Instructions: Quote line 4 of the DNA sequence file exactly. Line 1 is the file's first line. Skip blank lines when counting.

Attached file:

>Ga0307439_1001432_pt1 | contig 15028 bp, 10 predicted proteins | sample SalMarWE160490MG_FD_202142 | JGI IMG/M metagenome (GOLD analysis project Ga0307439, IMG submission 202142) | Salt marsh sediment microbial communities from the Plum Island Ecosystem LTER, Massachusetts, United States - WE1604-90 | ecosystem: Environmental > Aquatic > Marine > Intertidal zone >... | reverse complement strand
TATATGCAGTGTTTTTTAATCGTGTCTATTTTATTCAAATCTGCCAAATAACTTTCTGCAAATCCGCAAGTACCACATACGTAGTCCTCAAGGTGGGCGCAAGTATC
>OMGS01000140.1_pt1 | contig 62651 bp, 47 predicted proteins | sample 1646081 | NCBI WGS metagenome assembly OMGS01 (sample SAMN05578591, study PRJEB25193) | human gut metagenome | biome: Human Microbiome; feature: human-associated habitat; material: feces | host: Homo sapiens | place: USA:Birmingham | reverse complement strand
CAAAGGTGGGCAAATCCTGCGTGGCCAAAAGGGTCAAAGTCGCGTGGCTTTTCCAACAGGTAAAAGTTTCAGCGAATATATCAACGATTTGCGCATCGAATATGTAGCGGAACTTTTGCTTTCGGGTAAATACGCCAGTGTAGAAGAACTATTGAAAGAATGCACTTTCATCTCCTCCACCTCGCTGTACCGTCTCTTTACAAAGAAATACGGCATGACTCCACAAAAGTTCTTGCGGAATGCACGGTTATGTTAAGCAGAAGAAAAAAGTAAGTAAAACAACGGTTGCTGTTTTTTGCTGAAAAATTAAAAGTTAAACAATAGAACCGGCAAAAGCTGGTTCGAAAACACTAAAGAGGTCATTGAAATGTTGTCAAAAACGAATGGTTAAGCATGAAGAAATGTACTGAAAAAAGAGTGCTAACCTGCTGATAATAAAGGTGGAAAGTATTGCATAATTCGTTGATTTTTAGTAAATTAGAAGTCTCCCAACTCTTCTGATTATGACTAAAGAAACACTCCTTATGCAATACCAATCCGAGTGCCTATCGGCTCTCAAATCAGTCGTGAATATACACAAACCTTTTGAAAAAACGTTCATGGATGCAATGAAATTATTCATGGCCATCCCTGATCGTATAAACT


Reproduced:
CAAAGGTGGGCAAATCCTGCGTGGCCAAAAGGGTCAAAGTCGCGTGGCTTTTCCAACAGGTAAAAGTTTCAGCGAATATATCAACGATTTGCGCATCGAATATGTAGCGGAACTTTTGCTTTCGGGTAAATACGCCAGTGTAGAAGAACTATTGAAAGAATGCACTTTCATCTCCTCCACCTCGCTGTACCGTCTCTTTACAAAGAAATACGGCATGACTCCACAAAAGTTCTTGCGGAATGCACGGTTATGTTAAGCAGAAGAAAAAAGTAAGTAAAACAACGGTTGCTGTTTTTTGCTGAAAAATTAAAAGTTAAACAATAGAACCGGCAAAAGCTGGTTCGAAAACACTAAAGAGGTCATTGAAATGTTGTCAAAAACGAATGGTTAAGCATGAAGAAATGTACTGAAAAAAGAGTGCTAACCTGCTGATAATAAAGGTGGAAAGTATTGCATAATTCGTTGATTTTTAGTAAATTAGAAGTCTCCCAACTCTTCTGATTATGACTAAAGAAACACTCCTTATGCAATACCAATCCGAGTGCCTATCGGCTCTCAAATCAGTCGTGAATATACACAAACCTTTTGAAAAAACGTTCATGGATGCAATGAAATTATTCATGGCCATCCCTGATCGTATAAACT